Quantitative data, however, allow us to formulate more precise laws. Quantification involves three distinct uses:

  1. To label or identify the things;
  2. To show the positions or the rank order of the things in terms of a certain property or quality, and
  3. To indicate the quantity or the quantitative relations of objects or properties of objects.

Both the qualitative and the quantitative descriptions are characteristics that involve us: It is our language, not nature itself, which is qualitative or quantitative.

Quantitative descriptions provide answers to questions "how many?" and "how much?". The answer to the question "how many" involves counting; while "how much" involves measurement in its narrowest sense. This difference arises from the fact that counting applies when the object system consists of discrete elements. Measurement, on the other hand, is used when the object system involves continuos variables.

5.4. Error of Measurement

Any type of measurement, a classification, rank, or interval or ratio measurement has little significance without some knowledge of its accuracy. Not only does it affect the individual measurements of the person who is measuring, but it is also related to the philosophy of what he is trying to do and often to the real meaning of his work.


So, since "Measurement is never better than the empirical operations by which it is carried out, and operations range from bad to good.", no measurement is free from error. Beyond the possible instrumental errors, there are some other important factors of errors: The principle source of trouble is that when two measurements are made, they must occur at different times or at different places, or both. At these times or places,

  1. The "same thing" may not be quite the same, which is why the quotation marks are used.
  2. The instrument may undergo slight changes, or there may even be two instruments used.
  3. The user of the instrument may change, or the same person's use of the instrument may differ a bit from one measurement to the next.
  4. The circumstances surrounding the measurement may change.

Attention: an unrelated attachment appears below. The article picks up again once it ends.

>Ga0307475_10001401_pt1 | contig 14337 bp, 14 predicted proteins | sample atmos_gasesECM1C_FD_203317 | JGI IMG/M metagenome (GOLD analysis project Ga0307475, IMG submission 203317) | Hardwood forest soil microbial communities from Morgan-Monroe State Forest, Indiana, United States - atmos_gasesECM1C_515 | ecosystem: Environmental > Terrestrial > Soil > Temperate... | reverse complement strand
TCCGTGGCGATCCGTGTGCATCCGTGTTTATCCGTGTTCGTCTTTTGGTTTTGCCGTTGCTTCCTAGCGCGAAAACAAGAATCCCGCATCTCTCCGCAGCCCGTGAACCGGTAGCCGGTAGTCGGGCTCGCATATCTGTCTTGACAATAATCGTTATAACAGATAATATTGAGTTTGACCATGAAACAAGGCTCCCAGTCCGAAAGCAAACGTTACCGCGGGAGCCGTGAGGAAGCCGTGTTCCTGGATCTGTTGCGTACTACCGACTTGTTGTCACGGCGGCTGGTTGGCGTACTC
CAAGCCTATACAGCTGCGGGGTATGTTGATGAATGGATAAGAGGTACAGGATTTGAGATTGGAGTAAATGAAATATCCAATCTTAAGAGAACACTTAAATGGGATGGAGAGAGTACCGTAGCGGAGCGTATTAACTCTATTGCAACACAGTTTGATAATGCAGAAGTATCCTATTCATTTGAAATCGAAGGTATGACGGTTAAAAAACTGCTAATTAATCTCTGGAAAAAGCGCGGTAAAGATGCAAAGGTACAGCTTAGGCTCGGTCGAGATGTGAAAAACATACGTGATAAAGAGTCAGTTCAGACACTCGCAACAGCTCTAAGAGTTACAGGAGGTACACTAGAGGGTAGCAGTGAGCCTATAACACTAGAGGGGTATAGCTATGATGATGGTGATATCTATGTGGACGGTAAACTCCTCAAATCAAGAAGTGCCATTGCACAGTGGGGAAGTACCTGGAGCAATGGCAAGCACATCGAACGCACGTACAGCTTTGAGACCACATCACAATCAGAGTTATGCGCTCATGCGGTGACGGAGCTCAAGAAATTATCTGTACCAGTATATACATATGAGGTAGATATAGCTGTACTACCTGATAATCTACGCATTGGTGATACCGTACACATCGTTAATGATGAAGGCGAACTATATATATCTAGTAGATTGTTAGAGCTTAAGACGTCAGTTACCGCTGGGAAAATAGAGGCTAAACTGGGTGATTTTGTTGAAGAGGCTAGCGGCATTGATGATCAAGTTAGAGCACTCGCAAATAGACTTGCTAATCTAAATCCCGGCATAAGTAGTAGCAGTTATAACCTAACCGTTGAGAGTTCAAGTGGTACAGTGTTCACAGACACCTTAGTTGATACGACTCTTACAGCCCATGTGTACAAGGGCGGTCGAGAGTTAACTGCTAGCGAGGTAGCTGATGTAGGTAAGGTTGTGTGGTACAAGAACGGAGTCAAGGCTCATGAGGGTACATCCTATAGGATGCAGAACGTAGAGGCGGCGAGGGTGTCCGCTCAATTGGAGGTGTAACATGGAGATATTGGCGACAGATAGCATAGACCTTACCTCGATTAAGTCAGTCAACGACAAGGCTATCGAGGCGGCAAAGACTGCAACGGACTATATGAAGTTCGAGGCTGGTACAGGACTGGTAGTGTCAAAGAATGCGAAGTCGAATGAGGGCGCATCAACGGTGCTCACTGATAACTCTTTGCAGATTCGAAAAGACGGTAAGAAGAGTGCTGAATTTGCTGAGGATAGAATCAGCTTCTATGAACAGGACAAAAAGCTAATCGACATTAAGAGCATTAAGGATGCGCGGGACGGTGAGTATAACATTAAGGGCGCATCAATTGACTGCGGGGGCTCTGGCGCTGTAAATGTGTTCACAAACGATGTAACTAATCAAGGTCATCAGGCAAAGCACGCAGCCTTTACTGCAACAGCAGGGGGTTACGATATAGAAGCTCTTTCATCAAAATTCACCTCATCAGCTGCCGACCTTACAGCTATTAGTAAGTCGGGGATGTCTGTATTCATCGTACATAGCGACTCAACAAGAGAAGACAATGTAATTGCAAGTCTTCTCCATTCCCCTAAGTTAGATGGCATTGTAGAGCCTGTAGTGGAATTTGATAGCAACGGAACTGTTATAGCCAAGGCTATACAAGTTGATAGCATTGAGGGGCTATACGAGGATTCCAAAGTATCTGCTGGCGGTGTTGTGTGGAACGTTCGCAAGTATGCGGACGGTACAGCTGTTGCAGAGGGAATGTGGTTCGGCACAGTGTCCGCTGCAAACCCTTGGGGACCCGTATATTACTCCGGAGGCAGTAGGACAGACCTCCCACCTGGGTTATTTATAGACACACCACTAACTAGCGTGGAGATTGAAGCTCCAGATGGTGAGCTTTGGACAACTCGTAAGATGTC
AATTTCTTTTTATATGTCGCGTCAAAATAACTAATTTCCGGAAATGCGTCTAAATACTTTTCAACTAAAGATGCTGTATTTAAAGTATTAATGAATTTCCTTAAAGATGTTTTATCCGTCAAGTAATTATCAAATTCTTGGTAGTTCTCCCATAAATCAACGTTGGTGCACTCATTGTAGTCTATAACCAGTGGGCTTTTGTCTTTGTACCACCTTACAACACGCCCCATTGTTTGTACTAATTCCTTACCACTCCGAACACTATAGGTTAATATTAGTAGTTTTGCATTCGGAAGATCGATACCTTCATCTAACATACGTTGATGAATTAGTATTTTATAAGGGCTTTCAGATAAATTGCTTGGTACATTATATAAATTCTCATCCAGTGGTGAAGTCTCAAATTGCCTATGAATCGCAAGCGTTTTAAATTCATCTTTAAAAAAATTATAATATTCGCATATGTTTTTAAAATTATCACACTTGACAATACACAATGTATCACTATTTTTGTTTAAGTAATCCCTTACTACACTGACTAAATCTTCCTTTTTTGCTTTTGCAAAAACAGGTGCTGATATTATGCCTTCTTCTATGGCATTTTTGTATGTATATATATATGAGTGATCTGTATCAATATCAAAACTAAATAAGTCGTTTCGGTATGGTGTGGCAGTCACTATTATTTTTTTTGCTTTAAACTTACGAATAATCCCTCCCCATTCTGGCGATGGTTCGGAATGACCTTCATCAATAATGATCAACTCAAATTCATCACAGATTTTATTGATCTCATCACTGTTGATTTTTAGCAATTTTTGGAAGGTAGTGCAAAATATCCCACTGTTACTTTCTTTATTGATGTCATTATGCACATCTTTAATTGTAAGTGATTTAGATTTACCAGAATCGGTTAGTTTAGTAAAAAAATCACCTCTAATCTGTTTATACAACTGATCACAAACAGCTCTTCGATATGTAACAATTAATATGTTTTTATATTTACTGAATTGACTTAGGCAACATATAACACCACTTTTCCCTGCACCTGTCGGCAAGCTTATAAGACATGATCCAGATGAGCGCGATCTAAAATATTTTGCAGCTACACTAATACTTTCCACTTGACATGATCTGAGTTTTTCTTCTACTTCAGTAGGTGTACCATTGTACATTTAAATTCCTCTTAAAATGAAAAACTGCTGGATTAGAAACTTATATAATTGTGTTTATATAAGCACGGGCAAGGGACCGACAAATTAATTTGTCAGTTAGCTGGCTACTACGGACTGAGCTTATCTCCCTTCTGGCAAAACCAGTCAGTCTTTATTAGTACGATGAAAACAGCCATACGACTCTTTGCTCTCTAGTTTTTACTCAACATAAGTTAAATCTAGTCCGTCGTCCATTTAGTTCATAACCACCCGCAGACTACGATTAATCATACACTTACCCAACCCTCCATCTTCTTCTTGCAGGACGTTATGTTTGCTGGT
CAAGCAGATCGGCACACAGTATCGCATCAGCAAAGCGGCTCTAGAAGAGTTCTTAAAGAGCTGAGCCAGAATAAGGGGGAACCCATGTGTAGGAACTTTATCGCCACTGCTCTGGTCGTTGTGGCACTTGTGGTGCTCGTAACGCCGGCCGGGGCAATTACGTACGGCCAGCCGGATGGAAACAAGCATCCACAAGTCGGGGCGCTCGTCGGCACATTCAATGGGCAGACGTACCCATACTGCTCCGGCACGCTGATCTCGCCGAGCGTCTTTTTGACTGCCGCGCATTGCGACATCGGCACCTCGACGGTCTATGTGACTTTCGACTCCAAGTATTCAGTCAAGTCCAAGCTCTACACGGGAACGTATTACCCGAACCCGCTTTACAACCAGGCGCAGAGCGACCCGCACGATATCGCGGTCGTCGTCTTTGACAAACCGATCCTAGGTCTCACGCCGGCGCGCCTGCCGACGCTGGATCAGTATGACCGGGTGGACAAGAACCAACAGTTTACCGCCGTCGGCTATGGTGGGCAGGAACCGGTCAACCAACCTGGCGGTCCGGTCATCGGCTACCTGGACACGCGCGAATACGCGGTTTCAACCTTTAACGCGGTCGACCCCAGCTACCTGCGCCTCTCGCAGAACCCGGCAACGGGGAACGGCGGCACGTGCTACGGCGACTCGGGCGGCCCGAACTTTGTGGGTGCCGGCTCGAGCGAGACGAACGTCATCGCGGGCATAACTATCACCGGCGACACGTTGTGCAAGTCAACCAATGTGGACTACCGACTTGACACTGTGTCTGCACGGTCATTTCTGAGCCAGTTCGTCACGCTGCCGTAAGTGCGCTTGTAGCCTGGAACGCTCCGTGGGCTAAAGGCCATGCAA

5. Formally, measurement errors are due to a) the observer, b) the instruments, c) environment, d) the observed, e) control of the experiment. In practical situations, error of measurement can be reduced by increasing the sensitivity of the instrument and improving the performance (perception, concentration, motivation, skill, etc.) of the human.


Methodology can be considered to be a special type of problem solving, one in which the problems to be solved are research problems. Any problem situation, and hence research problem situations, can be represented by the following equation:


V: The measure of performance or accomplishment that we seek to maximize or minimize.

Xi: The aspects of the situation we can control; the "decision" or "choice" or "control" variables.

Yj: The aspects of the situation (environment of the problem) over which we have no control.

Then solving a problem consists of finding those values of the decision variables Xi which maximize or minimize V. Theoretically, it is possible to formulate problems in research design in this way and to find "optimizing" solutions. The attainment of such optima is the objective of methodology. At the present time we can formulate only a few research problems in this way, but this achievement is the product of just a few years of such study of research procedures. Even where we cannot find such optima, however, we can learn a great deal about the relative effectiveness of different research procedures by attempting to formulate them in this way. Such an effort is the most efficient way we have of precisely defining problems in methodology and of directing scientific research to their solution.

Methodology evokes new thinking ways, or reveals new approaches to old problems. Such criticism has enormous potential as it gives unending tasks to the scientist. But then, we never reach finality. We begin with a question, and we end with a question.